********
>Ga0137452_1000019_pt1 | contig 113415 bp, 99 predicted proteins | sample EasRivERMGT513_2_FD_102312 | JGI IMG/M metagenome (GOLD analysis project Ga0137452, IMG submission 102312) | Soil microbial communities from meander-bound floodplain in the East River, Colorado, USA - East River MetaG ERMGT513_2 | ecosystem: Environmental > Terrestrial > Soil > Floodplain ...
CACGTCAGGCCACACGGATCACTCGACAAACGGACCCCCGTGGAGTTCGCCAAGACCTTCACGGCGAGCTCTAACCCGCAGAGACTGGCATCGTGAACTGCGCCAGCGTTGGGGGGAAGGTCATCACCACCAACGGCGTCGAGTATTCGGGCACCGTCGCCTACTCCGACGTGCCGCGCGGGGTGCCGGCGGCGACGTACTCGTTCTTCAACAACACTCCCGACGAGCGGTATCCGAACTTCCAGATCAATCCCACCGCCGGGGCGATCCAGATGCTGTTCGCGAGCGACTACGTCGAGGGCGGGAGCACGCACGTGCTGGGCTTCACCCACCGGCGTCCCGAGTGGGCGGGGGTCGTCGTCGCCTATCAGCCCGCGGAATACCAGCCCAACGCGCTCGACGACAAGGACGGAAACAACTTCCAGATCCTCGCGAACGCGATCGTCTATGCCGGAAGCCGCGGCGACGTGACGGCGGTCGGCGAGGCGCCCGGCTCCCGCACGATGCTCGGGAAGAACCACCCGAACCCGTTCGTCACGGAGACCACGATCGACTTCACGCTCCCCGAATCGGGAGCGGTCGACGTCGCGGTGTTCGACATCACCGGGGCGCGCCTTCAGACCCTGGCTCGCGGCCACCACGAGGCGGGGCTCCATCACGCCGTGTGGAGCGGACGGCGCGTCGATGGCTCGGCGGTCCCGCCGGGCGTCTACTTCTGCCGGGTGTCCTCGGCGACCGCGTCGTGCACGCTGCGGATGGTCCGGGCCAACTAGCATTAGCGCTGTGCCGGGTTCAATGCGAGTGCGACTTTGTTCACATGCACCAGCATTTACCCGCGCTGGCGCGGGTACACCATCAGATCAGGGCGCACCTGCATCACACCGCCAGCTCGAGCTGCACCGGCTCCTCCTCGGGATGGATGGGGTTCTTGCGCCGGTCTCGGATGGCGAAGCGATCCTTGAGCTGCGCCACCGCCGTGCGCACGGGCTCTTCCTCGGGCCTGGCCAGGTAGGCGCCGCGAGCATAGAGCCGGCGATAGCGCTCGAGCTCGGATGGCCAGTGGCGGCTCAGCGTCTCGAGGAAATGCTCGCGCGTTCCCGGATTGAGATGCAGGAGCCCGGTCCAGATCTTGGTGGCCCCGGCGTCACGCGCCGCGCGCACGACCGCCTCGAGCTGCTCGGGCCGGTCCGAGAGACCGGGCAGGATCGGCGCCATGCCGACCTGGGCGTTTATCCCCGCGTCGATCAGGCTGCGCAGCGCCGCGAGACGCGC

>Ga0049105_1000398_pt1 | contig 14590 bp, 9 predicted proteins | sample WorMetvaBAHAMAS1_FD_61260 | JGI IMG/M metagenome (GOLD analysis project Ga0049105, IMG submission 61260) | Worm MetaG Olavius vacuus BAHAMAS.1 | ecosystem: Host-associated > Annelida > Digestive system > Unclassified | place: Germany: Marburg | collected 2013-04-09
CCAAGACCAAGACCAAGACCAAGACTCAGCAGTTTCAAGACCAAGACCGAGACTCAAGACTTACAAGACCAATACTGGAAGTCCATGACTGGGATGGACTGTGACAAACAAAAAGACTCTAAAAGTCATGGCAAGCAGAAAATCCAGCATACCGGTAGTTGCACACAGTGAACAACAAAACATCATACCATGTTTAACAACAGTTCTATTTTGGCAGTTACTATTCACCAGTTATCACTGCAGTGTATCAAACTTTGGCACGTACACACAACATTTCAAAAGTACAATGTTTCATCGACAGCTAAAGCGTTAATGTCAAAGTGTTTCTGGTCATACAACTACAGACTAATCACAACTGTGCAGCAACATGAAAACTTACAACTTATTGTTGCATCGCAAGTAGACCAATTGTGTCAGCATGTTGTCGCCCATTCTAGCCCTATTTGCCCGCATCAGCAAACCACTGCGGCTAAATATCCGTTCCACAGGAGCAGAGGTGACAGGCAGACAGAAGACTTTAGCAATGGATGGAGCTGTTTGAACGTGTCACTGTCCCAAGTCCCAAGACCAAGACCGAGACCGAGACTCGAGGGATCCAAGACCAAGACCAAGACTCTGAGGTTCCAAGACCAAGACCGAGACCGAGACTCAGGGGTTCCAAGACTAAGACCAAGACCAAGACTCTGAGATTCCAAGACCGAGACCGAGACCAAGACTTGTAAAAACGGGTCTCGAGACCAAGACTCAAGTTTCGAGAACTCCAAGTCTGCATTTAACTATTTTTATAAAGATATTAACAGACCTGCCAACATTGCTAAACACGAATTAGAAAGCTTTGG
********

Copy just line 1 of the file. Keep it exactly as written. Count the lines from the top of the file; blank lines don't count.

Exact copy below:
>Ga0137452_1000019_pt1 | contig 113415 bp, 99 predicted proteins | sample EasRivERMGT513_2_FD_102312 | JGI IMG/M metagenome (GOLD analysis project Ga0137452, IMG submission 102312) | Soil microbial communities from meander-bound floodplain in the East River, Colorado, USA - East River MetaG ERMGT513_2 | ecosystem: Environmental > Terrestrial > Soil > Floodplain ...